Flexible Expansion

With its new location in Washington, DC, CorePower Yoga found its place in a unique “mini city” development, but the company’s push to stand out doesn’t stop there, as Jeff Gaul explains

In May 2016, Washington, DC, was named by the American Fitness Index as the fittest city in the United States for the third year in a row. So when CorePower Yoga was approached to be a part of a live-work-play-workout structure at CityCenter DC, the company replied with a resounding yes.

The new structure includes offices, residences, retail, and studios, and it’s the perfect first location to attract an active, athletic customer base, according to Jeff Gaul, CorePower Yoga’s chief development officer.

“The developer is essentially building a mini city,” he says. “We’re really working to create a beautiful environment to serve the Washington, DC, market and an area that previously hasn’t been served through boutique fitness before.”

Gerald Hines, founder and chairman of CityCenter DC, originally approached Gaul’s team about being a part of the project—which includes 458 residential apartments, 325,000 square feet of retail, and two buildings dedicated to office space—in 2014. The request was huge, but Gaul says he was excited to get to work and he immediately collaborated with Hines to create the best two-level facility that incorporated all of the unique elements.

Jeff Gaul, Chief Development Officer. Photo by Julie Renner.

“It’s important to understand that we aren’t cookie-cutter,” Gaul says.

Although all CorePower Yoga studios have similar elements, the DC location is positioned to specifically incorporate a community aspect for the residents who live in the building. The studio will share a lobby with indoor spinning facility Flywheel Sports. CorePower and Flywheel worked together on the shared entrance.

Gaul says the biggest challenge for his team in creating a studio within the 2.5-million-square-foot building has been coordinating all of the moving pieces—paying particular attention to ensure that construction doesn’t disturb other tenants.

“You don’t want to hear hammering when you’re paying a lot of money to live in a beautiful residence,” Gaul says.

Physical constraints within the building notwithstanding, the weather also presented hurdles. During the one-year timeline Gaul’s team had to complete the project, two blizzards hit the area. Although that presented its own set of scheduling challenges, the fact that CorePower is a boutique fitness concept—requiring an extra layer of insulation to ensure that the studios could heat to more than 100 degrees Fahrenheit and then cool down for the next class—presented yet another puzzle.

Thanks to extensive planning, however, including coordinating with the landlord, tenant coordinators, and construction team to ensure the project was delivered on a manageable timeline, Gaul and his dedicated team managed to make it happen.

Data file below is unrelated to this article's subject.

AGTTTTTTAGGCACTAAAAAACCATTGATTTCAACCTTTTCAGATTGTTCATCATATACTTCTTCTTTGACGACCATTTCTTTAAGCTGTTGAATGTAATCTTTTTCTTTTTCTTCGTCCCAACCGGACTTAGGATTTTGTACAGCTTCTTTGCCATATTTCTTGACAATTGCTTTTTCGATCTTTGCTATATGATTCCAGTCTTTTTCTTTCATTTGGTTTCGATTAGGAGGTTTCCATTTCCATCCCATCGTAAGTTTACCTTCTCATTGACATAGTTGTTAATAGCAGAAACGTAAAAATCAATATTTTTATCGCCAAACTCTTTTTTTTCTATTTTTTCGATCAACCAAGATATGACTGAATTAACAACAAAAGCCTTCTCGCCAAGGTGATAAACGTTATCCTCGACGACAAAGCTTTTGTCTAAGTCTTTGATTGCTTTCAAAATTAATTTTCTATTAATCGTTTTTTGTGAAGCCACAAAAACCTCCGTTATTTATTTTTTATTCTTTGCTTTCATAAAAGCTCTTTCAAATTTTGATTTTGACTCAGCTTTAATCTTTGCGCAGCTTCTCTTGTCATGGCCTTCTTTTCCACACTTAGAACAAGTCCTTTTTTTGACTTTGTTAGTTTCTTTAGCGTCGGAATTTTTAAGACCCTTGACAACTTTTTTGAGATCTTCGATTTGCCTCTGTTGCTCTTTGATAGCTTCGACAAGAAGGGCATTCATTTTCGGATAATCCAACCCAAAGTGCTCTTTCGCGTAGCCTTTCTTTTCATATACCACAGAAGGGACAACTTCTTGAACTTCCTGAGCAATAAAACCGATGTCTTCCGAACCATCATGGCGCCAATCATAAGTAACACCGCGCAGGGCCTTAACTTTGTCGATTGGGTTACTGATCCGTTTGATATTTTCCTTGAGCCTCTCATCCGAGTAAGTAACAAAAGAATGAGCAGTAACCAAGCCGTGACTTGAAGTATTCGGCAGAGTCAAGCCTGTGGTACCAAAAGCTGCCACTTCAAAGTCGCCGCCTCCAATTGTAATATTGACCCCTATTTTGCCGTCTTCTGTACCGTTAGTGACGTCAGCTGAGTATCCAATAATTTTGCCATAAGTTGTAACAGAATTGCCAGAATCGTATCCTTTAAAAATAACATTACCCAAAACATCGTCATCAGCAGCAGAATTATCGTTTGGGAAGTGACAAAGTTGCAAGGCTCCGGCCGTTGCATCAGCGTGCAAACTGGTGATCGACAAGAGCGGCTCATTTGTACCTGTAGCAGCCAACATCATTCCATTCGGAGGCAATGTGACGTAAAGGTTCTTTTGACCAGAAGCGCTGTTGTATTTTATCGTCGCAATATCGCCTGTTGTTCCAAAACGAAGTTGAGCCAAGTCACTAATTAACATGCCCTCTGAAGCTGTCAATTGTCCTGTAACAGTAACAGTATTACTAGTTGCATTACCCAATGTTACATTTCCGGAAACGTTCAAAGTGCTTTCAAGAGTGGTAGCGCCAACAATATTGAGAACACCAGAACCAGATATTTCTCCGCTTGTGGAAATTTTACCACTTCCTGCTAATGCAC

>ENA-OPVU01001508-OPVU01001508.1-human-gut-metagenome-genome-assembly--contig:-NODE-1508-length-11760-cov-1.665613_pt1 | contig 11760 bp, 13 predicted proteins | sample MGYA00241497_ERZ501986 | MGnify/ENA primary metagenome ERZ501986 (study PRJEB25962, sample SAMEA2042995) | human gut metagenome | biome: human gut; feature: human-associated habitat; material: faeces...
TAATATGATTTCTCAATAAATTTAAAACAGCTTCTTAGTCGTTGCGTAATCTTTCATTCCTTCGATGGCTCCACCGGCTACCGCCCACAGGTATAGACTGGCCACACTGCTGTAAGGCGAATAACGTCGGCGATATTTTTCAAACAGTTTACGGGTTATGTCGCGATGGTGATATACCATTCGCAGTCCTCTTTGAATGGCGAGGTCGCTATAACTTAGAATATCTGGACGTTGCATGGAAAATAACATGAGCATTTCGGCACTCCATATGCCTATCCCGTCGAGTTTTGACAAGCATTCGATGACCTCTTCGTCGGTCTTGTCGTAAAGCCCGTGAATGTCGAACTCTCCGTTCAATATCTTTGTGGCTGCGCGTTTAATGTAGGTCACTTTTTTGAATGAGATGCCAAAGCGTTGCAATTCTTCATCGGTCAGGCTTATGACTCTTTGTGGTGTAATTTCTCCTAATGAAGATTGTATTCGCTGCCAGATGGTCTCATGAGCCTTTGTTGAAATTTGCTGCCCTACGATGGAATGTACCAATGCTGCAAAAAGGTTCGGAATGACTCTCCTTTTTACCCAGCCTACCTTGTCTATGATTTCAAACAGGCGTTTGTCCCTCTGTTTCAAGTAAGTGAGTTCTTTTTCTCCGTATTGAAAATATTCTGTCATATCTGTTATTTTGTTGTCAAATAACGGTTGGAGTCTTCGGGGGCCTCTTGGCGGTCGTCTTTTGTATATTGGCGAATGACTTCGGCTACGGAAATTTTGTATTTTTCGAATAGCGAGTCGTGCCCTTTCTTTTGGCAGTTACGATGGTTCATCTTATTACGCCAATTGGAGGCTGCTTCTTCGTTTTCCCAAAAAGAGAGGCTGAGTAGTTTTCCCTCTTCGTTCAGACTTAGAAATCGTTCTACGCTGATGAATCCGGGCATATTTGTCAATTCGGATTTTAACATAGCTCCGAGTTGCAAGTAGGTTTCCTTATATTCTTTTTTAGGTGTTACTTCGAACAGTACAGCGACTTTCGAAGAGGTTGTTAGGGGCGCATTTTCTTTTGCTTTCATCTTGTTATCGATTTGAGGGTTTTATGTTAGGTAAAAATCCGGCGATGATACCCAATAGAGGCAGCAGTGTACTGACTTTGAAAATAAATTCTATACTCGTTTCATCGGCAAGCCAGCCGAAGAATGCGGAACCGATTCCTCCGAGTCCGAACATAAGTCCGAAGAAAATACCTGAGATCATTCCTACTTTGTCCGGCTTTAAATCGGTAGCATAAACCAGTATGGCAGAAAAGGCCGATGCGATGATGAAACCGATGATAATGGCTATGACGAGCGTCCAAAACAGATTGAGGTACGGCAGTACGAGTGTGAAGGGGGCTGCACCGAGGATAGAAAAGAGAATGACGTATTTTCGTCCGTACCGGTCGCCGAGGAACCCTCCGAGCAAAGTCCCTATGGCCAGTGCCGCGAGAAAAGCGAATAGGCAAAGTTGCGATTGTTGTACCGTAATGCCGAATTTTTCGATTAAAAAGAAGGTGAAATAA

The Washington, DC, project is one example of many in which CorePower Yoga positions itself as one of the leading boutique fitness concepts. By combining aesthetics such as bright changing rooms, wooden lockers, showers, retail space, and a community area, the company is able to attract a unique customer base to more than 150 studios nationwide. In order to expand, Gaul and the rest of the team are looking at infill options in existing markets for further expansion.

“[Considering] that we have so many studios, we know who practices with us—their age, their likes, and their dislikes,” Gaul says.

With this knowledge, the company deploys a demographic software system that measures which locations are most poised for success and the best path to expansion. At that stage, Gaul visits those locations to determine the best site within the marketplace, and sets the strategy for each market.

Even then, there are still determinations to be made. If Gaul is going to Miami, for example, he must decide where to go first—the city’s north side or its south side? Then, it’s about how many locations the company wants to build and how to approach each market in terms of convenience to the company’s members—which extends to matters such as whether parking is accessible enough to keep members coming back.

CorePower’s design, which integrates the community into its spaces, puts it ahead of other service retailers, Gaul says. He adds that strong marketing on the front end can be as strong an incentive as the physical spaces he and his team create.

This kind of work is a summation of lessons Gaul learned in his time with Gap Inc., Chico’s, and The Limited.

“By working with retail in various locations from suburbia to major cities with some of the biggest companies in the world, I’ve been able to translate all that I have learned into what I do on a daily basis at CorePower Yoga,” he says.